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Do You Need Help to Learn Golang?

Mehran 92

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Why Most Tutorials Don’t Cut It

Hey there! So you’re diving into the world of Golang and finding it a bit tricky, huh? Trust me, you’re not the only one. There’s a ton of tutorials out there that can be pretty confusing. Sure, they show off some slick projects that make you think you’re learning, but then you’re left wondering, “Did I get anything out of this?”

Let’s talk about the market for a second. It’s flooded with videos and courses promising to turn you into a Golang pro. These courses offer an impressive 30 to 50 hours of content. But here’s the kicker: most of it is super basic. They’ll teach you how to declare a variable, write a function, and then…that’s about it. They don’t prepare you for a real-world job interview or how to build a solid app or service.

Why is this? Well, most of these courses are just rehashing what’s in the official Golang documentation. When you look into the background of the people teaching these courses, you’ll often find that they either have zero real-world experience with Golang or are full-time instructors.

And let’s be honest: a full-time instructor can’t fully prepare you for the challenges of the tech world. Their experience is limited to the info they’ve gotten from reading documentation. They haven’t dealt with the nitty-gritty stuff like tricky code reviews or solving real-world production issues.

So, How Do You Get Good at Golang?

Starting with video tutorials is a good idea, but don’t feel like you have to watch every second of them. Sometimes, the instructors aren’t pros and may stretch the content to make it longer. If you get bored or impatient, jumping to the next thing is your sign.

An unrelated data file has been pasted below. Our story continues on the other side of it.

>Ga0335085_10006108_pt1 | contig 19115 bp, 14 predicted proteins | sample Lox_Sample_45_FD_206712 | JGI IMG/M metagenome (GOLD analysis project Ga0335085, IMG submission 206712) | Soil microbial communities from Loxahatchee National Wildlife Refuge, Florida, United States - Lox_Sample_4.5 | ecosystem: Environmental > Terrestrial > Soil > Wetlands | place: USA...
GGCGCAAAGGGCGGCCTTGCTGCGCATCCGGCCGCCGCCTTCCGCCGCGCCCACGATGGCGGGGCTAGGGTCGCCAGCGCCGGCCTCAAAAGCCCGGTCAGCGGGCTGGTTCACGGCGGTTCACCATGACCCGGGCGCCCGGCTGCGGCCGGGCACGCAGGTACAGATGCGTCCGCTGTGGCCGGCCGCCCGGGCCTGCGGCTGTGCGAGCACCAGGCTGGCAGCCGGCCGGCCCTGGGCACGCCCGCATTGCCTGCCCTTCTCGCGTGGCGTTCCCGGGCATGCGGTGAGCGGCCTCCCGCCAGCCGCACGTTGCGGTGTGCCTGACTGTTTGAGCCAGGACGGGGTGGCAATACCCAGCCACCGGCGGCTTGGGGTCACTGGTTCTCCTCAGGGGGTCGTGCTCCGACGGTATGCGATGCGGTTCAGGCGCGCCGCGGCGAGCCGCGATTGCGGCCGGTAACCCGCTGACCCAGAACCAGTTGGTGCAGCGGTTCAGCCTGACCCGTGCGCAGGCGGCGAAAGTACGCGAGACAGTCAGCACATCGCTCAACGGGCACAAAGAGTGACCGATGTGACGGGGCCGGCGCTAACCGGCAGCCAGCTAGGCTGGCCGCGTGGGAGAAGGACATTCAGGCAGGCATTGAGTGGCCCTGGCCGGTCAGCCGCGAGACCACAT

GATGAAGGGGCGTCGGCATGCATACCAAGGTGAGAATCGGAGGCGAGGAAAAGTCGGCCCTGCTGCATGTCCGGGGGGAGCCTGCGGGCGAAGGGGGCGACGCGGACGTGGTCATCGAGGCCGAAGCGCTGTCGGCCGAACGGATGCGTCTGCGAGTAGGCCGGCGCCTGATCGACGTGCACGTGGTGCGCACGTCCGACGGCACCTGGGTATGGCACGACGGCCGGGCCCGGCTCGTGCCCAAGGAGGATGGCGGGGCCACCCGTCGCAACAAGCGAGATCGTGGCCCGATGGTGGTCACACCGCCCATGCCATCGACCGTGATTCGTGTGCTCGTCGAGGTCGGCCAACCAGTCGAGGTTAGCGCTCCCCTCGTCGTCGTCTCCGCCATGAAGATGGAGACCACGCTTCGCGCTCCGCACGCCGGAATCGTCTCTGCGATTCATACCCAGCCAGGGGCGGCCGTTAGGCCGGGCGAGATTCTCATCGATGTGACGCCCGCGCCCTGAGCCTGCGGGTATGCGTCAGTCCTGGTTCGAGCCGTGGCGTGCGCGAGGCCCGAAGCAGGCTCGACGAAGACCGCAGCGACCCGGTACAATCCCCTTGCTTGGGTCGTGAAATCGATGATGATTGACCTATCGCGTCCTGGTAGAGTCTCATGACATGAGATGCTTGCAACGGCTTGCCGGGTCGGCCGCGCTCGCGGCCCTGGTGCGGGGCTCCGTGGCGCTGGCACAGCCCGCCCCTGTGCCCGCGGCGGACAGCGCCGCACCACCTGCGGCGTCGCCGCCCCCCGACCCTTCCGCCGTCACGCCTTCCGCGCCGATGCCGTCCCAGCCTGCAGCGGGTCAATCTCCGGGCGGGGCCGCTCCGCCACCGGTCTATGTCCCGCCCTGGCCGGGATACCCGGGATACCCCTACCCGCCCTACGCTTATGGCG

Instead of treating video tutorials as the end-all-be-all, use your judgment. Skim through them, grab the valuable bits, and don’t hesitate to skip the parts that don’t apply to you. Instructors often aren’t formally trained teachers; they share what they know. So it’s okay to be critical and take only what you need from them.

The real fun begins once you feel like you’ve got the basics down. Forget the drawn-out tutorials; roll up your sleeves and start coding. Dive into a project or take on a coding challenge. That’s where you’ll grow your skills and make the magic happen.

Time to Code!

Once you’ve grasped the basics, it’s time to dive in and start building. Starting small is the way to go.

Diving into a new project can be intimidating. You might think, “I have no idea how to start this.” But here’s the secret: you don’t have to know everything from the get-go. Start with a simple function, then hit up Google. You’ve got the basics down, and that’s your foundation. For everything else, you’ll learn as you go.

Take the example of building a URL Shortener. The first step is just setting up a straightforward Golang project. Then, quickly search to understand what a URL Shortener is about. There are plenty of ready-to-go functions and libraries out there. Get the basics set up, and then you can start layering on more features, breaking down more extensive functions into smaller ones, and organizing your project better.

The bottom line? You’ve got to start to learn. No more sitting on the fence. The sooner you roll up your sleeves and get into the nitty-gritty of coding, the faster you’ll pick up the skills you need. So enough with endlessly watching tutorials, it’s time to get your hands dirty and learn by doing.

20 Easy Golang Projects to Start With

Don’t forget you’ve got plenty of resources at your fingertips beyond YouTube or Udemy. Many successful engineers kicked off their careers before those platforms even existed. They mainly relied on good ol’ Google and the code others shared. So, don’t hesitate to search online and peek at other people’s code. Copying and pasting is fine to start with — make sure you read through it afterward to understand what’s happening. Everyone does that, trust me.